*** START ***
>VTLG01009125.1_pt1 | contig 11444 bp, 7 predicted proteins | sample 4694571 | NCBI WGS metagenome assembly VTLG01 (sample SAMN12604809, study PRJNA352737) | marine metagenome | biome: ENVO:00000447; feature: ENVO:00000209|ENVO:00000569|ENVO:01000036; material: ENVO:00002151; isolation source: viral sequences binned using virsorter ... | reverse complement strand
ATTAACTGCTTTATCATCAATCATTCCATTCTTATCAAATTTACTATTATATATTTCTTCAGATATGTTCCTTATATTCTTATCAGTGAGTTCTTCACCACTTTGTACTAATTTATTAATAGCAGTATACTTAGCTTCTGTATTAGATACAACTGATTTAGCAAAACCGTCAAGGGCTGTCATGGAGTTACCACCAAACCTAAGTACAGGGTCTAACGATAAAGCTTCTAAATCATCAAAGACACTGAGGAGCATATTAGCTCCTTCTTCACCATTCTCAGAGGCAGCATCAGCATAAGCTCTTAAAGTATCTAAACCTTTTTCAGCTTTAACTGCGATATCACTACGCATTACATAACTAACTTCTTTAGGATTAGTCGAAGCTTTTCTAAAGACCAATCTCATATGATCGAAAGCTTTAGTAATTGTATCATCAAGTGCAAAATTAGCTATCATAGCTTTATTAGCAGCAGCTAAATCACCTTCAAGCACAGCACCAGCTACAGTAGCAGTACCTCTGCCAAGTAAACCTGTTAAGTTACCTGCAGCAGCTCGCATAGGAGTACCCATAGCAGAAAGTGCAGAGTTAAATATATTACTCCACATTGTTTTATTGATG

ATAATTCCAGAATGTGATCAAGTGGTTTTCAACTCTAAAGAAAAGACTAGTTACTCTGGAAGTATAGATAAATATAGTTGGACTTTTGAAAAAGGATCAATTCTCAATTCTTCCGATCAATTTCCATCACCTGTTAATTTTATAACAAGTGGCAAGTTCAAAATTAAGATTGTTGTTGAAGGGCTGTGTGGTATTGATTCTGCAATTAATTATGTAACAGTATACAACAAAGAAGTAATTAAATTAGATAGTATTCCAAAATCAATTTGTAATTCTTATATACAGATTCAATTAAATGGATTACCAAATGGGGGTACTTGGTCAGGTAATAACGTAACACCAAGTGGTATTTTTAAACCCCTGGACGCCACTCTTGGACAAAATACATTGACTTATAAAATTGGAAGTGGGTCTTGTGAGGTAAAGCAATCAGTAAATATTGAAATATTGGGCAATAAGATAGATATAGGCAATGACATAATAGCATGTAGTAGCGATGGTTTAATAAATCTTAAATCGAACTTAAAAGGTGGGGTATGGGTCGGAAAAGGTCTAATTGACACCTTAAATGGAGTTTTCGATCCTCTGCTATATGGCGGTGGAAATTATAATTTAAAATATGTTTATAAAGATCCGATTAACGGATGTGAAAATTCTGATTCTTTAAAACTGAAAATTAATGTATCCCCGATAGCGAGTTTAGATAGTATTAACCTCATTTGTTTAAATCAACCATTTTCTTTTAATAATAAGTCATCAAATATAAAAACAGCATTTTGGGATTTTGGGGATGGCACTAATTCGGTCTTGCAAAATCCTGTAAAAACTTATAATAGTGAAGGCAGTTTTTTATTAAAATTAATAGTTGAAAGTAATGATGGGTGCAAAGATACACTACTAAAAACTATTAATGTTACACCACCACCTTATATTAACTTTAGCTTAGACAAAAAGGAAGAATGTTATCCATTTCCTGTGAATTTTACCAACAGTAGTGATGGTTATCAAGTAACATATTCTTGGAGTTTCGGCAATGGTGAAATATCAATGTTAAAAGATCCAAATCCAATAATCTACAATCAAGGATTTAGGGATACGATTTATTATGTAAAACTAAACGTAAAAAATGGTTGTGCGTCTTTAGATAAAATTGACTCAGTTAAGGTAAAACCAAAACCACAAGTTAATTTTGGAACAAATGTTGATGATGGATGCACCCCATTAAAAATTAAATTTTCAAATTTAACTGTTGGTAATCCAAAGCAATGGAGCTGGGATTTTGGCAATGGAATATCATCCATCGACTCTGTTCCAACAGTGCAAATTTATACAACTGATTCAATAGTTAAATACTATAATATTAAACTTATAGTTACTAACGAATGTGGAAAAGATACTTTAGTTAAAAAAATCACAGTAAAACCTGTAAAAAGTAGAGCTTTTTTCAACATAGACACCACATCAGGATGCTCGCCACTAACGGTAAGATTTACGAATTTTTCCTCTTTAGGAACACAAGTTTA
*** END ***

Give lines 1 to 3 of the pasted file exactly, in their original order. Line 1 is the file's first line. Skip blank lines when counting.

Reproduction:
>VTLG01009125.1_pt1 | contig 11444 bp, 7 predicted proteins | sample 4694571 | NCBI WGS metagenome assembly VTLG01 (sample SAMN12604809, study PRJNA352737) | marine metagenome | biome: ENVO:00000447; feature: ENVO:00000209|ENVO:00000569|ENVO:01000036; material: ENVO:00002151; isolation source: viral sequences binned using virsorter ... | reverse complement strand
ATTAACTGCTTTATCATCAATCATTCCATTCTTATCAAATTTACTATTATATATTTCTTCAGATATGTTCCTTATATTCTTATCAGTGAGTTCTTCACCACTTTGTACTAATTTATTAATAGCAGTATACTTAGCTTCTGTATTAGATACAACTGATTTAGCAAAACCGTCAAGGGCTGTCATGGAGTTACCACCAAACCTAAGTACAGGGTCTAACGATAAAGCTTCTAAATCATCAAAGACACTGAGGAGCATATTAGCTCCTTCTTCACCATTCTCAGAGGCAGCATCAGCATAAGCTCTTAAAGTATCTAAACCTTTTTCAGCTTTAACTGCGATATCACTACGCATTACATAACTAACTTCTTTAGGATTAGTCGAAGCTTTTCTAAAGACCAATCTCATATGATCGAAAGCTTTAGTAATTGTATCATCAAGTGCAAAATTAGCTATCATAGCTTTATTAGCAGCAGCTAAATCACCTTCAAGCACAGCACCAGCTACAGTAGCAGTACCTCTGCCAAGTAAACCTGTTAAGTTACCTGCAGCAGCTCGCATAGGAGTACCCATAGCAGAAAGTGCAGAGTTAAATATATTACTCCACATTGTTTTATTGATG

ATAATTCCAGAATGTGATCAAGTGGTTTTCAACTCTAAAGAAAAGACTAGTTACTCTGGAAGTATAGATAAATATAGTTGGACTTTTGAAAAAGGATCAATTCTCAATTCTTCCGATCAATTTCCATCACCTGTTAATTTTATAACAAGTGGCAAGTTCAAAATTAAGATTGTTGTTGAAGGGCTGTGTGGTATTGATTCTGCAATTAATTATGTAACAGTATACAACAAAGAAGTAATTAAATTAGATAGTATTCCAAAATCAATTTGTAATTCTTATATACAGATTCAATTAAATGGATTACCAAATGGGGGTACTTGGTCAGGTAATAACGTAACACCAAGTGGTATTTTTAAACCCCTGGACGCCACTCTTGGACAAAATACATTGACTTATAAAATTGGAAGTGGGTCTTGTGAGGTAAAGCAATCAGTAAATATTGAAATATTGGGCAATAAGATAGATATAGGCAATGACATAATAGCATGTAGTAGCGATGGTTTAATAAATCTTAAATCGAACTTAAAAGGTGGGGTATGGGTCGGAAAAGGTCTAATTGACACCTTAAATGGAGTTTTCGATCCTCTGCTATATGGCGGTGGAAATTATAATTTAAAATATGTTTATAAAGATCCGATTAACGGATGTGAAAATTCTGATTCTTTAAAACTGAAAATTAATGTATCCCCGATAGCGAGTTTAGATAGTATTAACCTCATTTGTTTAAATCAACCATTTTCTTTTAATAATAAGTCATCAAATATAAAAACAGCATTTTGGGATTTTGGGGATGGCACTAATTCGGTCTTGCAAAATCCTGTAAAAACTTATAATAGTGAAGGCAGTTTTTTATTAAAATTAATAGTTGAAAGTAATGATGGGTGCAAAGATACACTACTAAAAACTATTAATGTTACACCACCACCTTATATTAACTTTAGCTTAGACAAAAAGGAAGAATGTTATCCATTTCCTGTGAATTTTACCAACAGTAGTGATGGTTATCAAGTAACATATTCTTGGAGTTTCGGCAATGGTGAAATATCAATGTTAAAAGATCCAAATCCAATAATCTACAATCAAGGATTTAGGGATACGATTTATTATGTAAAACTAAACGTAAAAAATGGTTGTGCGTCTTTAGATAAAATTGACTCAGTTAAGGTAAAACCAAAACCACAAGTTAATTTTGGAACAAATGTTGATGATGGATGCACCCCATTAAAAATTAAATTTTCAAATTTAACTGTTGGTAATCCAAAGCAATGGAGCTGGGATTTTGGCAATGGAATATCATCCATCGACTCTGTTCCAACAGTGCAAATTTATACAACTGATTCAATAGTTAAATACTATAATATTAAACTTATAGTTACTAACGAATGTGGAAAAGATACTTTAGTTAAAAAAATCACAGTAAAACCTGTAAAAAGTAGAGCTTTTTTCAACATAGACACCACATCAGGATGCTCGCCACTAACGGTAAGATTTACGAATTTTTCCTCTTTAGGAACACAAGTTTA